Superheroes:Inspired by the art of Fernando Andriacci

I loved making this so much I might even make a few more! Thanks Rosemary!

I forgot to add the piece I used for my inspiration ..............

Original artwork by Fernando Andriacci


I did enjoy your choice Rosemary as it was colourful and full of fun and I really enjoyed working on my piece. The first thought that came into my mind was to do something  playful and colourful and stuck with this idea.  A Juggling tortoise?  Great fun and in my first drawing I incorporated some of his images into the three balls but they didn't really work for me so I used some African designs,  which are similar to the Mexican designs but not quite so I worked around the two.  Really enjoyed doing this piece and used colours I love to work with.

Fiesta - Inspired by Fernando Andriacci


I was not too inspired by this artist's images, but I did really love his colours, so that is what I used as my inspiration for one of my "Colour Explosions." I have a show coming up next week, so this was a great opportunity to expand my colour palette and make a new piece to kill 2 birds with one stone. This piece is made of dozens of small pieces collaged onto a background and heavily machine quilted with added hand  stitching as well. It is mounted on a painted canvas. 


This is my inspiration piece:

Pukeko


I loved the choice of this artist - it was such fun to play with his ideas.  I wish I had had a bit longer to work on the design, but I immediately thought of New Zealand when I saw lots of spirals in his work, which fitted in fine with the theme I was working on before I took some time out.  Of course, New Zealand is famous for it's birds - any mammals on the islands have been introduced at a relatively recent date. I selected two of our favourite birds from my photos of our trip there, a Pukeko and a Red Stilt, and added Mick and I into the picture.  I kept the birds reasonably realistic, though with a few extra spirals.  Perhaps if I get time later I will add more detail to the background.

No stitching on it yet - that will have to wait until I have a studio again.  The picture is slightly brighter than shown here, I ran out of daylight for taking the photo.

Fernando’s Fiesta by Allison Moorcroft



  

I really enjoyed doing my piece after Fernando’s style – so colourful and vibrant! Could let my hair down, so to speak.
The first part was to create the lizard in bright colours and then to decorate it with rickrack, ribbons, beads and embroidery, as well as giving it a mask on it’s back. My second applique was sewing the toucan in patchwork and then embellishing it.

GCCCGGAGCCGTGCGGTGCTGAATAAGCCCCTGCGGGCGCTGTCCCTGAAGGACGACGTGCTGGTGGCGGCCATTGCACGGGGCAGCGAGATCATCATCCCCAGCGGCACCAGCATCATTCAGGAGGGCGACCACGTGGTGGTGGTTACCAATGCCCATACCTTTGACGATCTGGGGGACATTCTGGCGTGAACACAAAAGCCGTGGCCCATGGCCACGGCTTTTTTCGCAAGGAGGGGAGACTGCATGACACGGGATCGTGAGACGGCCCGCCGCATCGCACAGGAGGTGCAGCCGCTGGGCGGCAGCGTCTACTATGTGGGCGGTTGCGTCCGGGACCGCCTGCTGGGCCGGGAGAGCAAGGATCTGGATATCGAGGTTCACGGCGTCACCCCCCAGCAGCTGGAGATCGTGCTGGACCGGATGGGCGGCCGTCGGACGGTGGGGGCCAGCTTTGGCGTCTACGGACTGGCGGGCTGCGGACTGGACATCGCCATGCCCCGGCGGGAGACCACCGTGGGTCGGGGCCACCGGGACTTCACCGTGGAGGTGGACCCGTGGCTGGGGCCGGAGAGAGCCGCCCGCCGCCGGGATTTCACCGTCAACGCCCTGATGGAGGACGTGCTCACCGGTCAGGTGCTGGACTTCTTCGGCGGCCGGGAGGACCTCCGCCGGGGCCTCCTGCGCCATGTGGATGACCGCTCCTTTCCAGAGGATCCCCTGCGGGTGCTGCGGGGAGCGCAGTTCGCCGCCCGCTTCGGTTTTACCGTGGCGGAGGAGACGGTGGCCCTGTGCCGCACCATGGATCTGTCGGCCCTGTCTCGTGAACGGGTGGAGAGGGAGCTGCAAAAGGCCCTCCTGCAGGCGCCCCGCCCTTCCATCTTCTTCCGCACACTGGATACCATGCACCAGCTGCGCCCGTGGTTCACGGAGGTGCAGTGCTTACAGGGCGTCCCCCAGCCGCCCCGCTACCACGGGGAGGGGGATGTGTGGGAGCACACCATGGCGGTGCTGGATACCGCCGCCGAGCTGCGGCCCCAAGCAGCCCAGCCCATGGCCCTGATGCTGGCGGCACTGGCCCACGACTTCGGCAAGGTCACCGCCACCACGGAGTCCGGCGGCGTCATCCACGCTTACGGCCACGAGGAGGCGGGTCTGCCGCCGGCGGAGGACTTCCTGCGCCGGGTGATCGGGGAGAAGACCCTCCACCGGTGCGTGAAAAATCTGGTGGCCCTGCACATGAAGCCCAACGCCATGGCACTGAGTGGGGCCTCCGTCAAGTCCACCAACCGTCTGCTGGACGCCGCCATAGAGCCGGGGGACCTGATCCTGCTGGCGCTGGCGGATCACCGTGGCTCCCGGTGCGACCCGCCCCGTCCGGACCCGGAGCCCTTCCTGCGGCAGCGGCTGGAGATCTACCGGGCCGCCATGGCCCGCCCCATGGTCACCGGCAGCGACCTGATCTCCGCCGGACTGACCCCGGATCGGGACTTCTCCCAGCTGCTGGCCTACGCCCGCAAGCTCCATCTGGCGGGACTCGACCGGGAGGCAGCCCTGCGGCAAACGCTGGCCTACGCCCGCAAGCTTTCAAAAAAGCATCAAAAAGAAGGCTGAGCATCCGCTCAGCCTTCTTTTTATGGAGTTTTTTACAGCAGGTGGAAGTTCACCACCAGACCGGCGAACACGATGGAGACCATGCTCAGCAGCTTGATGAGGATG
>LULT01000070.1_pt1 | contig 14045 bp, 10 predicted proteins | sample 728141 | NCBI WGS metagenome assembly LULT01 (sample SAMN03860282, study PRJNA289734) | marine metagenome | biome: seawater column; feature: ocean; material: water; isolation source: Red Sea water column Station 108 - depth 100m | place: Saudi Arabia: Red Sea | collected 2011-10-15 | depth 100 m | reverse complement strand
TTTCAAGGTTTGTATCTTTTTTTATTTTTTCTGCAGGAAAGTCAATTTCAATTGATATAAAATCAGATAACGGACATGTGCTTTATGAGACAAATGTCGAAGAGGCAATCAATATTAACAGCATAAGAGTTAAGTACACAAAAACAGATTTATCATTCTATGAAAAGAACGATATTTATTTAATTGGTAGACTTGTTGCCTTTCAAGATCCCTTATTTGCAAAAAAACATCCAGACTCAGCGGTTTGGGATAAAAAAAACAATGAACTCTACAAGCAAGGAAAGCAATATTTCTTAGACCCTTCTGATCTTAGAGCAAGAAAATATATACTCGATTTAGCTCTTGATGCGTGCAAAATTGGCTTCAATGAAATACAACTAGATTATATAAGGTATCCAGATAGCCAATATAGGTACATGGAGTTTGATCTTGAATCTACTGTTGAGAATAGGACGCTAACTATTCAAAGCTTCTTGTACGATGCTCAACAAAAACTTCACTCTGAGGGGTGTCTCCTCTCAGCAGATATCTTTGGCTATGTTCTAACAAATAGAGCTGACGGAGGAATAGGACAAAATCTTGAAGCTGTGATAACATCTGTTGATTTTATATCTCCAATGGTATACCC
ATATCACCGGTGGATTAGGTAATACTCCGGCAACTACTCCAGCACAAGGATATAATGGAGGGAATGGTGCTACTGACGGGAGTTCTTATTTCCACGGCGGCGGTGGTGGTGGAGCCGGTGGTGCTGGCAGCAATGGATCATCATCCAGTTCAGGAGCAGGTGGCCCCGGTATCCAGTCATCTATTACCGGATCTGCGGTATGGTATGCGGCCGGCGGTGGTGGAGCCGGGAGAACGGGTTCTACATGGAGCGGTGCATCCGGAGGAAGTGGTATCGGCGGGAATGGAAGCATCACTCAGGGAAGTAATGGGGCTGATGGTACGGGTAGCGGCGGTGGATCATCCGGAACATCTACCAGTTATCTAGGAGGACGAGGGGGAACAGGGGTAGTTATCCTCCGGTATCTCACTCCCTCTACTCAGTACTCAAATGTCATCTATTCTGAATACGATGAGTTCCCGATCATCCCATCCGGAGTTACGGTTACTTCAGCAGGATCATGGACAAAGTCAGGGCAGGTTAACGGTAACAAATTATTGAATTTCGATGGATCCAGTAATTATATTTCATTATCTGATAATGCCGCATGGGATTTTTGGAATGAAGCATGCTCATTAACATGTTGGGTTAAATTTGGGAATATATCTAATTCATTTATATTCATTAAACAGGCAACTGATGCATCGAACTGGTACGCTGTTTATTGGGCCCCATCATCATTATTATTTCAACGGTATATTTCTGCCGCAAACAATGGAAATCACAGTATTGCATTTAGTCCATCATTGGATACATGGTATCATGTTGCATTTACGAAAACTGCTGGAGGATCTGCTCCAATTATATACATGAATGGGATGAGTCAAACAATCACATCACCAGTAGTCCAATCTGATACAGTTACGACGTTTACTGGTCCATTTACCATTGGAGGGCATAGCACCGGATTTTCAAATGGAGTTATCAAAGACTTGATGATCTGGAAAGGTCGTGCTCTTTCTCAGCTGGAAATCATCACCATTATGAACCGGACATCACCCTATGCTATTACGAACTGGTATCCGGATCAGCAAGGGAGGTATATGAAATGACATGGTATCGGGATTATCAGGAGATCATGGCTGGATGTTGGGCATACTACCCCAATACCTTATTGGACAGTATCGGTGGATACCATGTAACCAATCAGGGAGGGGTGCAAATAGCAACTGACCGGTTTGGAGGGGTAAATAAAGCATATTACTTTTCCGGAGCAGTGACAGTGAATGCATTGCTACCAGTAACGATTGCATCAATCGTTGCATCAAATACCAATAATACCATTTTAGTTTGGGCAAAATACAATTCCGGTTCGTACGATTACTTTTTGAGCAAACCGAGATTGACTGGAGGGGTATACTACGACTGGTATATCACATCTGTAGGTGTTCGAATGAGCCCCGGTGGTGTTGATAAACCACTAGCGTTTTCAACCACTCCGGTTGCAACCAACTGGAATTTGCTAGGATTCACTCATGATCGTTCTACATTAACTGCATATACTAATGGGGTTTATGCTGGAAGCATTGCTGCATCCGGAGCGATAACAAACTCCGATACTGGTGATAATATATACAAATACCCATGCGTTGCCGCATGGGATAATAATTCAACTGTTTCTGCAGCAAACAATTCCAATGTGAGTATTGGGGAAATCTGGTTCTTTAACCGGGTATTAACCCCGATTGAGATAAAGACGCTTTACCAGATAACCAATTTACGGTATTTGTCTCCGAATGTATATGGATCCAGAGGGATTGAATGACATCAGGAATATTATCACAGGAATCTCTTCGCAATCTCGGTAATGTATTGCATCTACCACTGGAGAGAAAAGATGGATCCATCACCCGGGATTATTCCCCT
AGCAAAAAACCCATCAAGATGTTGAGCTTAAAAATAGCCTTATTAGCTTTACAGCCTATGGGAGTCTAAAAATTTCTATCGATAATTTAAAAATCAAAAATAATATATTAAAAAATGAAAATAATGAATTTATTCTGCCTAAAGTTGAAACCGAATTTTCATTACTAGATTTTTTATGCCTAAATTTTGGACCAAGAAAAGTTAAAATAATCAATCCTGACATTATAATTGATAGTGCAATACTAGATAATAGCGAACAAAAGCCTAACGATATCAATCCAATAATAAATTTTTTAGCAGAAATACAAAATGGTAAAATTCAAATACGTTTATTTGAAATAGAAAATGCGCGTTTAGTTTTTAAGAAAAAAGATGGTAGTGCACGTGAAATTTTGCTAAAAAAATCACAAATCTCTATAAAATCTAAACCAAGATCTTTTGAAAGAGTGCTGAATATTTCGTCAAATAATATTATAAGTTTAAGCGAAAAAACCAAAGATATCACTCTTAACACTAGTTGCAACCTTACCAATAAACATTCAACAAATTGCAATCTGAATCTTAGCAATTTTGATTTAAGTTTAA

My initial idea for the background was ‘making’ Mexican tiles but when I placed the appliques on it, they were lost! So, ‘back to the drawing board’ – or rather my stash, where I found a few pieces of fabric I had dyed many moons ago. The appliques showed up perfectly on the 2nd background!
When I’d edged the 2 appliques with black, as Fernando does in his art, I was satisfied with my interpretation. 

The artist I have chosen is a South African, Derric van Rensburg. I enjoy his broad bands of vibrant colours particularly his artworks of the South African ‘veld’ – the wide open spaces we see as we travel the country roads. His interpretation of the wildlife is more modern – perhaps his more recent artworks?

Thursday, 29 August 2019

One more teaser ........


I have not used all the colours!

Another teaser


Not my usual style but, have I had fun!?  Only two days to go...   Hilary

Tuesday, 27 August 2019

Back in the fold

It was lovely to catch up with lots of people at the FOQ, especially the members of this group.  I too was beginning to worry that I had left starting this challenge too late - I kept hoping for my new studio area to be ready to use, but alas it's still got no flooring or skirting boards.  So now I have a couple of days to devote to my piece, but still no sewing machines set up.  And I nearly made a fundamental error - it's so long since I have taken part I mis-remembered the size of the challenge.  It was only as I was taping together my 24 inch by 24 inch pattern that I sensed something was wrong and went back to check on the website!  Ah - 16 inch by 16 inch seems much more feasible in the time I have left.

So, my piece is likely to be made using fusible applique, but the chances of getting it quilted before the final date are extremely small.  OK, back to a very hot, stuffy upstairs room to put together the new, smaller, pattern now.

Linda


Monday, 26 August 2019